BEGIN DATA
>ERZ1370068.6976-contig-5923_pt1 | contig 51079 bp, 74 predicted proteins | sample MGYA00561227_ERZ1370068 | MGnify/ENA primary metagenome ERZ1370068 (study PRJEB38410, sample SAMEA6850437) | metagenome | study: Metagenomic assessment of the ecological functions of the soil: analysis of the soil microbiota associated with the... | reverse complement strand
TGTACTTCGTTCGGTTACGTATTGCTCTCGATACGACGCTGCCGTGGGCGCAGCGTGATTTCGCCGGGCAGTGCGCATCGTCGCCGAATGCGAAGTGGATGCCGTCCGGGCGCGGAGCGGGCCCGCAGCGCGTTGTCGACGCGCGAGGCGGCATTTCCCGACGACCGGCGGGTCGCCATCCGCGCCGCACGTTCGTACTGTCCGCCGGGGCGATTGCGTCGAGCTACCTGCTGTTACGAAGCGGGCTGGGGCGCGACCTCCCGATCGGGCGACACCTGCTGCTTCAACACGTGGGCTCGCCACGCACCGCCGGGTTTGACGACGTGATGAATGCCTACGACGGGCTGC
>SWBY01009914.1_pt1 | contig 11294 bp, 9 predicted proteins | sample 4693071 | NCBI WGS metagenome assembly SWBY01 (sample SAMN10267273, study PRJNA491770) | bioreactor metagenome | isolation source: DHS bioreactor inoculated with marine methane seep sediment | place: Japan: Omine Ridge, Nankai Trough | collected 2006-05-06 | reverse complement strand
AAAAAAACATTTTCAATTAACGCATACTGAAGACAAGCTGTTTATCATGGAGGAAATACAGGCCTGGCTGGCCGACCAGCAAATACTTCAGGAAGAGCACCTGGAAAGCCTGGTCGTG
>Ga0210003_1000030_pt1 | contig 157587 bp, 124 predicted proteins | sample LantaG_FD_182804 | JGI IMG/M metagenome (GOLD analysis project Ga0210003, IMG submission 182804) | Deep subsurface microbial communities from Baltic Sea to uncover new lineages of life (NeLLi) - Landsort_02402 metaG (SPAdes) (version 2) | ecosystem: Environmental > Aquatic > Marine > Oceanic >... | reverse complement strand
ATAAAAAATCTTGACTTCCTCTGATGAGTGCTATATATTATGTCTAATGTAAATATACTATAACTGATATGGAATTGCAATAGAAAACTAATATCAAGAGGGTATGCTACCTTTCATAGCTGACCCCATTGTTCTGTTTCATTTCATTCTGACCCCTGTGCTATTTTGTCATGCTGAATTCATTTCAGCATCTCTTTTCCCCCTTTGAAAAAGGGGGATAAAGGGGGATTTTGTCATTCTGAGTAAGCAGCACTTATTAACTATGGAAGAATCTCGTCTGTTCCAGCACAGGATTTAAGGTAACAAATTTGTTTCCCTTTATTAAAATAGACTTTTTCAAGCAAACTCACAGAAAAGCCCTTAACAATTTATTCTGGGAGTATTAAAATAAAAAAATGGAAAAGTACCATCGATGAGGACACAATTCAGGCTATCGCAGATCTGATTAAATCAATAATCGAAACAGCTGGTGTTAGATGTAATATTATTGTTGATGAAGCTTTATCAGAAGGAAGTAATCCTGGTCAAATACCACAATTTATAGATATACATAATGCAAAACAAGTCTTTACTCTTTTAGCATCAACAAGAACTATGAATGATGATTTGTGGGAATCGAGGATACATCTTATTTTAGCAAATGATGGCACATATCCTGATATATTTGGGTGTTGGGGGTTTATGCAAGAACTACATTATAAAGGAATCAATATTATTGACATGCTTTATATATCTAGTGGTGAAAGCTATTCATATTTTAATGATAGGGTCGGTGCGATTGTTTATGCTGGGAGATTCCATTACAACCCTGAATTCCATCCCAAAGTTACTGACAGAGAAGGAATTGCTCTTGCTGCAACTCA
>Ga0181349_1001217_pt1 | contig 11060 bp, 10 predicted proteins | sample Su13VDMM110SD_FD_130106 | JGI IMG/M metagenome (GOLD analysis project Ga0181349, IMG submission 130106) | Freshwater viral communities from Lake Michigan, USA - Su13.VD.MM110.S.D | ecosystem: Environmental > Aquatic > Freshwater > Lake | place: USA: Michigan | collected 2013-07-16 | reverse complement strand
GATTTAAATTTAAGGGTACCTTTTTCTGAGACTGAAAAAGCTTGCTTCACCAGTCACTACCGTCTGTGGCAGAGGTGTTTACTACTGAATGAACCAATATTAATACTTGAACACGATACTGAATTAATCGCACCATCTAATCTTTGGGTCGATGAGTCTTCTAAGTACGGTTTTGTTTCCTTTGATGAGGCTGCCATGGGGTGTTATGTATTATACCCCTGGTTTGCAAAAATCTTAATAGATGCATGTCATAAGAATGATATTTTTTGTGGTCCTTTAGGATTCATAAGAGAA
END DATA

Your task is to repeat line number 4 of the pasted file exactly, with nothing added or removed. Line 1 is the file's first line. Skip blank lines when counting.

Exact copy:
AAAAAAACATTTTCAATTAACGCATACTGAAGACAAGCTGTTTATCATGGAGGAAATACAGGCCTGGCTGGCCGACCAGCAAATACTTCAGGAAGAGCACCTGGAAAGCCTGGTCGTG